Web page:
"YOU'LL BE here ’til the paddies shoot you,” is the sobering welcome a sarcastic corporal offers a group of fresh squaddies in ’71, Yann Demange’s eagerly-awaited political thriller.
Set in Belfast during the early years of the Troubles, it stars Jack O’Connell as a green recruit lost on the Falls Road and the misadventures he encounters in trying to get home.
’71 screens at the London Film Festival, before having wider release on October 10. Advanced notices mention its pedigree for Hitchcockian-style suspense and its stirrings of spine-tingling anxiety: “Heart-poundingly tense,” reads one blurb.
These observations are accurate enough but ’71 is far more expressive on the subject of the Troubles than average action thrillers. While the movie sets your pulse racing with a sense of danger, the narrative stirs your thoughts on what attracts young men to the excitement of gun play and the shaky concept of heroism.
O’Connell plays Gary Hook, a poor lad from a working-class background who sees the army as one of few prospects in life, a view shared by his fellow platoon members.
We see snapshots of Gary having a kick-about on a grotty recreation ground overlooking a drab industrial backdrop, compared to which the vista of some distant glamour must seem enticing. When Gary and the other new enlistees are informed they’re bound for the North of Ireland, their reaction is more disappointment than concern. “Are we not going to Germany?” asks one soldier, who’d envisioned army life as spending time in bierkellars chatting up the frauleins.
But Belfast is a different prospect to Berlin. As the film’s title implies, the story unfolds at a time before the battle lines of conflict became rigidly set, before Bloody Sunday and Bloody Friday, before minds narrowed and hearts hardened. Military heads talk of “the deteriorating situation” and even those at the centre of the violence are taken off guard by its destructive power.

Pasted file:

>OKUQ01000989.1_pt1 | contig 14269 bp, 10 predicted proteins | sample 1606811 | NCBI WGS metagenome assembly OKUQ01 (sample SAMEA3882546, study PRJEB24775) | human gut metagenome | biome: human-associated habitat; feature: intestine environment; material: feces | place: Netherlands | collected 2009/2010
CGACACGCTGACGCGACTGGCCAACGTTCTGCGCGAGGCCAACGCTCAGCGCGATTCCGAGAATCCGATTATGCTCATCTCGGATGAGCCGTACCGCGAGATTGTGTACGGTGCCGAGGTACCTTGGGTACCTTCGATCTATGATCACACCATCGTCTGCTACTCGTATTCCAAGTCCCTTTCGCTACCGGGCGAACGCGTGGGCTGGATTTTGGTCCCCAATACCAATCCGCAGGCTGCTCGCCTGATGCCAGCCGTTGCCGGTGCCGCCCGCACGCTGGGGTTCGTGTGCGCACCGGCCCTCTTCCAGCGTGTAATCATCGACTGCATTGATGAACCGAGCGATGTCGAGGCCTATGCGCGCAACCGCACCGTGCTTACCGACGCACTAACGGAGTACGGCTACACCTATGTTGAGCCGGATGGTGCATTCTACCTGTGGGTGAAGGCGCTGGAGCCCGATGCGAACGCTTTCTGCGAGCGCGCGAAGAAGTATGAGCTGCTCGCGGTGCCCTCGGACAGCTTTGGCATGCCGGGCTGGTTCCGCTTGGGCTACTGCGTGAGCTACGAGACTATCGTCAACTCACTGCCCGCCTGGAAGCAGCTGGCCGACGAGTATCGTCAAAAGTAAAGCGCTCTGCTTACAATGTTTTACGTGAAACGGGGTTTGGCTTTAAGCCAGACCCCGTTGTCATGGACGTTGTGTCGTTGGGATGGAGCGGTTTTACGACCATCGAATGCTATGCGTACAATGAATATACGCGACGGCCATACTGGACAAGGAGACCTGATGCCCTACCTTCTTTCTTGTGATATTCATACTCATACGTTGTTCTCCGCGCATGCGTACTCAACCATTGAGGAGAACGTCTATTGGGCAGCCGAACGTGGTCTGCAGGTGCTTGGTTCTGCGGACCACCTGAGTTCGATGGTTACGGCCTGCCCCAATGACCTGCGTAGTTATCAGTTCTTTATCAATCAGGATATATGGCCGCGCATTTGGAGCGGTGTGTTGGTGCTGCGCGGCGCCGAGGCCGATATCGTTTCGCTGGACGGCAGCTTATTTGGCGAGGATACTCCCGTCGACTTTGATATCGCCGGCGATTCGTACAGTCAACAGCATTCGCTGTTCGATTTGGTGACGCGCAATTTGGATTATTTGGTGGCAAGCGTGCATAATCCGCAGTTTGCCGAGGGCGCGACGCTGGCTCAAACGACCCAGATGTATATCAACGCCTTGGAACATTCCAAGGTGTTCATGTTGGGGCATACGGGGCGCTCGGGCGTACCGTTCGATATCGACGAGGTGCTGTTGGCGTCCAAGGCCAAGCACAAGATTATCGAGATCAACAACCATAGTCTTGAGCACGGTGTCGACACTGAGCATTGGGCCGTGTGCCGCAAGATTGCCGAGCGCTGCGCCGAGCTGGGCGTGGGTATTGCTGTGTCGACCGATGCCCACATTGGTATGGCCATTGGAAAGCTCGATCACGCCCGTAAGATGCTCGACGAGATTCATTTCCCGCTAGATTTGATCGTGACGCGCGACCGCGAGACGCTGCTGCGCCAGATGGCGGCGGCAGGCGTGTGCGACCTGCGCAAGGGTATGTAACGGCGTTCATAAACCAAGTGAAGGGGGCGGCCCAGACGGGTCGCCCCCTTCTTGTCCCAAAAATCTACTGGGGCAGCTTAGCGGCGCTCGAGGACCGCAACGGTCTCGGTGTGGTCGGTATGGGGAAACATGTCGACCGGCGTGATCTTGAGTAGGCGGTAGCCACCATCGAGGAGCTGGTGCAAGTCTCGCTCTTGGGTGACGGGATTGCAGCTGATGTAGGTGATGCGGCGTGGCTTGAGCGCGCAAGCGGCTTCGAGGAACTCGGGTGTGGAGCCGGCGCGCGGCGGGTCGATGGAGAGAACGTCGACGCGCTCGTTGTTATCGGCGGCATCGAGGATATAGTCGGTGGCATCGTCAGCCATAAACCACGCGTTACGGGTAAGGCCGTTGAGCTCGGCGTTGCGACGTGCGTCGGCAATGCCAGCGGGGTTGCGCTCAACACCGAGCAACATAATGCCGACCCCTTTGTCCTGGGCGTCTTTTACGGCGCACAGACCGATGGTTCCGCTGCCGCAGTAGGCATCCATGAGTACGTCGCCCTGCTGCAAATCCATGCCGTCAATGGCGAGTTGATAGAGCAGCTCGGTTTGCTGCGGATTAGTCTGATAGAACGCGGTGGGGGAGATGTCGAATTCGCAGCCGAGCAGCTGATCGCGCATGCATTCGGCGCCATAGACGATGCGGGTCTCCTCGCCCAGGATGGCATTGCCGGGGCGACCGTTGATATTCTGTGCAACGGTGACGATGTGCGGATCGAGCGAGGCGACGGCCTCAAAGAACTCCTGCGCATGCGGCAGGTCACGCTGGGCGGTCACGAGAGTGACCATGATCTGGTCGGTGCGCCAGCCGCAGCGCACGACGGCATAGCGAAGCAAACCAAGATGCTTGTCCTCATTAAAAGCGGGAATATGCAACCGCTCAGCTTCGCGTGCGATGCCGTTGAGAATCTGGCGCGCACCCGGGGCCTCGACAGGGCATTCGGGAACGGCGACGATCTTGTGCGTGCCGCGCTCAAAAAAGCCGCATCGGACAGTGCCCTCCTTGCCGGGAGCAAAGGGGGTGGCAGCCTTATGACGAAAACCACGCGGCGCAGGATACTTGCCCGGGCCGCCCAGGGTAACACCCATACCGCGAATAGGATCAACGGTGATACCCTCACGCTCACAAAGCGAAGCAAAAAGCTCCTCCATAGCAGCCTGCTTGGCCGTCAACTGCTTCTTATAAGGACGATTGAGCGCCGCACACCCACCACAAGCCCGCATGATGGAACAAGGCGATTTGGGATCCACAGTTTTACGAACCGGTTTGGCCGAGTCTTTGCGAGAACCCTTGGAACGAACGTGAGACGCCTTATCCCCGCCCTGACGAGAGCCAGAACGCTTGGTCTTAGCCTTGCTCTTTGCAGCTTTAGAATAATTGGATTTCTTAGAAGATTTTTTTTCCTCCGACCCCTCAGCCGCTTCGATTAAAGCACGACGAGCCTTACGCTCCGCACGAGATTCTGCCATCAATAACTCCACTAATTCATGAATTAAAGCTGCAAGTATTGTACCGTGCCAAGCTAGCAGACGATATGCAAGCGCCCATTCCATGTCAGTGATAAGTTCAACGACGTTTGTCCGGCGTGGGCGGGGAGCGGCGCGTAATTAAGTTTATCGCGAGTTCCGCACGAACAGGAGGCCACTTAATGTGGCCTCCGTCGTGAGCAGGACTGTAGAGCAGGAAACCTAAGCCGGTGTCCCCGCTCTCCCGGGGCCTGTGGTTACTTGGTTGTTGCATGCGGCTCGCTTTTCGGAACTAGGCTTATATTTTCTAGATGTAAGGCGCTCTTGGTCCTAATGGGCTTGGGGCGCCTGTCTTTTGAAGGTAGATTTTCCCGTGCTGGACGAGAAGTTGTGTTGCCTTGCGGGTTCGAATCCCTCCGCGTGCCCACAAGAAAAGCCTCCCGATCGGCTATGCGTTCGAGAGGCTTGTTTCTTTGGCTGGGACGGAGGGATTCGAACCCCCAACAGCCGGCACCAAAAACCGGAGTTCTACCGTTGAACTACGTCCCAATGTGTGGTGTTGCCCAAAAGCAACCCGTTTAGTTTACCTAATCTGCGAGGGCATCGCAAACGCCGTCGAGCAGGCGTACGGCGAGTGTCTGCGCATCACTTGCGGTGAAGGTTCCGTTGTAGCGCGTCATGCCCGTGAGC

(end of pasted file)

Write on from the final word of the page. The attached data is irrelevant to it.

In one comic-ironic vignette the new patrol are ambushed and showered in piss-balloons thrown by local lads. All have a good laugh but the attack is symbolic of an essential vulnerability.
This perilous reality dawns not so much slowly but with gradual, shocking impact in one beautifully choreographed scene, when what is expected to be a routine house-search emerges into a full-blown riot.
The looks on the faces of the new recruits says everything. No-one has prepared them for such local hostility — no-one knew to expect it. This sense of terrifying surprise also affects the paramilitary groups on all sides.
David Wilmot plays an old-guard IRA leader trying and failing to control the younger, more intensified volunteers, portrayed here by Killian Scott and Mark McCann, at his ice-staring best.
Yet, for all the authentic brutality, humanity lies beneath. Angelic-faced Barry Keoghan plays an IRA rookie who can’t pull the trigger of his gun, despite the urgings of his commander: “You wanted to be a gunman, Sean.” When Gary stabs an IRA man who then slowly dies in his arms, he’s not sure if he should comfort the dying man or finish him off.
The movie is shot through with such thought-provoking, heart-breaking detail. One must overlook some convenient, coincidental plot points but ’71 hits all the right targets.